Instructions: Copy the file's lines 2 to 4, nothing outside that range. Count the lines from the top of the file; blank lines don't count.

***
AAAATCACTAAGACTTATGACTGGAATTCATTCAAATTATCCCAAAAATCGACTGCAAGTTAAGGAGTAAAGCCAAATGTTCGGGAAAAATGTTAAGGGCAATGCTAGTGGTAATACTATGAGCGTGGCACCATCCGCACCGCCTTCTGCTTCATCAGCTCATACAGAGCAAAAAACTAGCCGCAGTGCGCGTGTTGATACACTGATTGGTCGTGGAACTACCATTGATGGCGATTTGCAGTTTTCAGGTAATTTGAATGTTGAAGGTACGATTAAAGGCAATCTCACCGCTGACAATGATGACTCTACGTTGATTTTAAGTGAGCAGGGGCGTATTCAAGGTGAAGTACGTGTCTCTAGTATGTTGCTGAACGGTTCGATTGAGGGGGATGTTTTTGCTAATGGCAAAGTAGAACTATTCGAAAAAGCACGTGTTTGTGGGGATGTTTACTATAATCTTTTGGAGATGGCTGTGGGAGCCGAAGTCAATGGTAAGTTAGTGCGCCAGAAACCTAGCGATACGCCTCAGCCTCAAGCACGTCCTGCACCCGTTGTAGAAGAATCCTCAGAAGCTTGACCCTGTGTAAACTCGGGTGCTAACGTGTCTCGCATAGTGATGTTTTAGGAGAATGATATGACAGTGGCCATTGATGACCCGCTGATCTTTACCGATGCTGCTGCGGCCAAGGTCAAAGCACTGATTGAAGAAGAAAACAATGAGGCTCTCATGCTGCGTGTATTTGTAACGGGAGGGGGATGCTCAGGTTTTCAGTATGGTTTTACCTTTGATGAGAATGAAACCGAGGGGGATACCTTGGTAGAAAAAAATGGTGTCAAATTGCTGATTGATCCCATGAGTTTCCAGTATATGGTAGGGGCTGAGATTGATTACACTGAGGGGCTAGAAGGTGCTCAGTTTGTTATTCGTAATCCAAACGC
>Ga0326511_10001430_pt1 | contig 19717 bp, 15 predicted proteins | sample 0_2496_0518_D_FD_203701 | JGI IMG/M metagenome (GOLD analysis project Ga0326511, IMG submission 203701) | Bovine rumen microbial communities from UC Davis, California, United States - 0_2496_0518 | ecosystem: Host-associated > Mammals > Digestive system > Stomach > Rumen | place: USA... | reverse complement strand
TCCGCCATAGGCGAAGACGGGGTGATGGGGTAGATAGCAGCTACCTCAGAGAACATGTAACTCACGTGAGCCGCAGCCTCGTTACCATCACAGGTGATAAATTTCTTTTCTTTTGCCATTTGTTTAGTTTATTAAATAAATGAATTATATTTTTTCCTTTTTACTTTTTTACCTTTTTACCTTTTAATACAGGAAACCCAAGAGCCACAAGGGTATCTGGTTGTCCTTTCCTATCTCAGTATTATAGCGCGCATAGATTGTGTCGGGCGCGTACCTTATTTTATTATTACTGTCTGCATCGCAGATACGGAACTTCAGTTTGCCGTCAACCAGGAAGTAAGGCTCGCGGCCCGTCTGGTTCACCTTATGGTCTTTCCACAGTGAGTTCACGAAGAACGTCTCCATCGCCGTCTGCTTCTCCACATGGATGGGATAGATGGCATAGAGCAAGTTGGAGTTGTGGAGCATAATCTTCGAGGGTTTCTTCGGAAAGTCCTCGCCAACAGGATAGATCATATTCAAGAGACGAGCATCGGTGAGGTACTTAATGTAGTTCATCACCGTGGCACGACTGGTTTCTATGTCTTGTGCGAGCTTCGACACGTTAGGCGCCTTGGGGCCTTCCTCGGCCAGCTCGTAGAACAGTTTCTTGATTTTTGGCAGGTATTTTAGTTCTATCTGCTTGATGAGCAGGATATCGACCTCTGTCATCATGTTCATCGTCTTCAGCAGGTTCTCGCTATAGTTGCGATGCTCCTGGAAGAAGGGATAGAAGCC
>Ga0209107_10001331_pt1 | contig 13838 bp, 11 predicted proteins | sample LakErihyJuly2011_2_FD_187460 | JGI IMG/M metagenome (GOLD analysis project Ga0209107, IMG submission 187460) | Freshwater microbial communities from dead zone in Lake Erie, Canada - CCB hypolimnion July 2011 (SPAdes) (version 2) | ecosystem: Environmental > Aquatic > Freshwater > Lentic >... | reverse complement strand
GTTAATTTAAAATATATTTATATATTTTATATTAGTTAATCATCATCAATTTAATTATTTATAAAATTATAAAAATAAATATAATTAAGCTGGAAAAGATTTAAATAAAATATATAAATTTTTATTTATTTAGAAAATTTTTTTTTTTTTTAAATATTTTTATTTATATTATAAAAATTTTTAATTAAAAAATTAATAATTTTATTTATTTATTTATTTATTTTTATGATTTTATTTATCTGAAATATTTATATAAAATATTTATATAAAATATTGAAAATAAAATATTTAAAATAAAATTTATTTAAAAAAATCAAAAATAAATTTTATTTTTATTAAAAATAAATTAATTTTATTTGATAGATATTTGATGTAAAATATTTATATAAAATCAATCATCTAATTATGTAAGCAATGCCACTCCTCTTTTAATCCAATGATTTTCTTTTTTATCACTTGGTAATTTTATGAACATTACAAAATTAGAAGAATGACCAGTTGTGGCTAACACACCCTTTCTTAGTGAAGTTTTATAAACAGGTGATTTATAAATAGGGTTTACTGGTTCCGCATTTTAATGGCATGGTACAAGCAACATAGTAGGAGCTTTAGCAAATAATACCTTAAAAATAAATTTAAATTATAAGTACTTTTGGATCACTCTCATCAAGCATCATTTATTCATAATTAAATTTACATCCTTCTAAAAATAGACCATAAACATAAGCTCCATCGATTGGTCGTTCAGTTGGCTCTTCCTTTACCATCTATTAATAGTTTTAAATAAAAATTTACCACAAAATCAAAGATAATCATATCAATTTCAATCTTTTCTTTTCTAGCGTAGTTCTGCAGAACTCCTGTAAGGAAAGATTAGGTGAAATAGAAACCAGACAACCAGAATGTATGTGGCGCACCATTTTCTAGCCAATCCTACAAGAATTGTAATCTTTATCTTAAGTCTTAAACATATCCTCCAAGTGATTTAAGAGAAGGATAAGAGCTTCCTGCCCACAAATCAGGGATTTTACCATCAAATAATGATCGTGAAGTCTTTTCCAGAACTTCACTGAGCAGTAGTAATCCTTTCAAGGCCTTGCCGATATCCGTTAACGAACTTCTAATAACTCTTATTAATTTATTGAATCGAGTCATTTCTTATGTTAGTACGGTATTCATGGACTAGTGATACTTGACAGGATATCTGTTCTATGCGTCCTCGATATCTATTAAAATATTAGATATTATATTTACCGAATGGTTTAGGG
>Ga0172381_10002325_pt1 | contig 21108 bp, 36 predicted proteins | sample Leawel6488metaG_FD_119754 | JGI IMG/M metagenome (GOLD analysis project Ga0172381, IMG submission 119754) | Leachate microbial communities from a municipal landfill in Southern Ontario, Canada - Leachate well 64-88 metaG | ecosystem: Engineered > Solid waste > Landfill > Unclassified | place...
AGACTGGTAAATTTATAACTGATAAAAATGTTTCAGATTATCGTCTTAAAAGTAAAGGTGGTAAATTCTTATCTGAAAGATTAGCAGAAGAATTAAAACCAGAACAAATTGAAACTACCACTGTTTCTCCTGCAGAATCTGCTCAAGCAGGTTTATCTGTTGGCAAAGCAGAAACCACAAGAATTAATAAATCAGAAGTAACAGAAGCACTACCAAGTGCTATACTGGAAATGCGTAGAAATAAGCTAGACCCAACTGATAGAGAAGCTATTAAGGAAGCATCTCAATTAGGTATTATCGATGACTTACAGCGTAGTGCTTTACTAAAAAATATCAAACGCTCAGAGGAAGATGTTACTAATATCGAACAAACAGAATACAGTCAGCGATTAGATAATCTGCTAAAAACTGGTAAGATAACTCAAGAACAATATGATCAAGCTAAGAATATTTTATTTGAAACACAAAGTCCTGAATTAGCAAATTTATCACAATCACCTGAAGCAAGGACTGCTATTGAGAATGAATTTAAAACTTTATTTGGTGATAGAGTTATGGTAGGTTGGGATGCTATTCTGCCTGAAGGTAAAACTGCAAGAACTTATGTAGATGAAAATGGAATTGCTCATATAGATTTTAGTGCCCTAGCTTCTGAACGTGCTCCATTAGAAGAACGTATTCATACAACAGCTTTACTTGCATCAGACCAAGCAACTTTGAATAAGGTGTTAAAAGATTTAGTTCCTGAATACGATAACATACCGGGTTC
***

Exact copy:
>Ga0326511_10001430_pt1 | contig 19717 bp, 15 predicted proteins | sample 0_2496_0518_D_FD_203701 | JGI IMG/M metagenome (GOLD analysis project Ga0326511, IMG submission 203701) | Bovine rumen microbial communities from UC Davis, California, United States - 0_2496_0518 | ecosystem: Host-associated > Mammals > Digestive system > Stomach > Rumen | place: USA... | reverse complement strand
TCCGCCATAGGCGAAGACGGGGTGATGGGGTAGATAGCAGCTACCTCAGAGAACATGTAACTCACGTGAGCCGCAGCCTCGTTACCATCACAGGTGATAAATTTCTTTTCTTTTGCCATTTGTTTAGTTTATTAAATAAATGAATTATATTTTTTCCTTTTTACTTTTTTACCTTTTTACCTTTTAATACAGGAAACCCAAGAGCCACAAGGGTATCTGGTTGTCCTTTCCTATCTCAGTATTATAGCGCGCATAGATTGTGTCGGGCGCGTACCTTATTTTATTATTACTGTCTGCATCGCAGATACGGAACTTCAGTTTGCCGTCAACCAGGAAGTAAGGCTCGCGGCCCGTCTGGTTCACCTTATGGTCTTTCCACAGTGAGTTCACGAAGAACGTCTCCATCGCCGTCTGCTTCTCCACATGGATGGGATAGATGGCATAGAGCAAGTTGGAGTTGTGGAGCATAATCTTCGAGGGTTTCTTCGGAAAGTCCTCGCCAACAGGATAGATCATATTCAAGAGACGAGCATCGGTGAGGTACTTAATGTAGTTCATCACCGTGGCACGACTGGTTTCTATGTCTTGTGCGAGCTTCGACACGTTAGGCGCCTTGGGGCCTTCCTCGGCCAGCTCGTAGAACAGTTTCTTGATTTTTGGCAGGTATTTTAGTTCTATCTGCTTGATGAGCAGGATATCGACCTCTGTCATCATGTTCATCGTCTTCAGCAGGTTCTCGCTATAGTTGCGATGCTCCTGGAAGAAGGGATAGAAGCC
>Ga0209107_10001331_pt1 | contig 13838 bp, 11 predicted proteins | sample LakErihyJuly2011_2_FD_187460 | JGI IMG/M metagenome (GOLD analysis project Ga0209107, IMG submission 187460) | Freshwater microbial communities from dead zone in Lake Erie, Canada - CCB hypolimnion July 2011 (SPAdes) (version 2) | ecosystem: Environmental > Aquatic > Freshwater > Lentic >... | reverse complement strand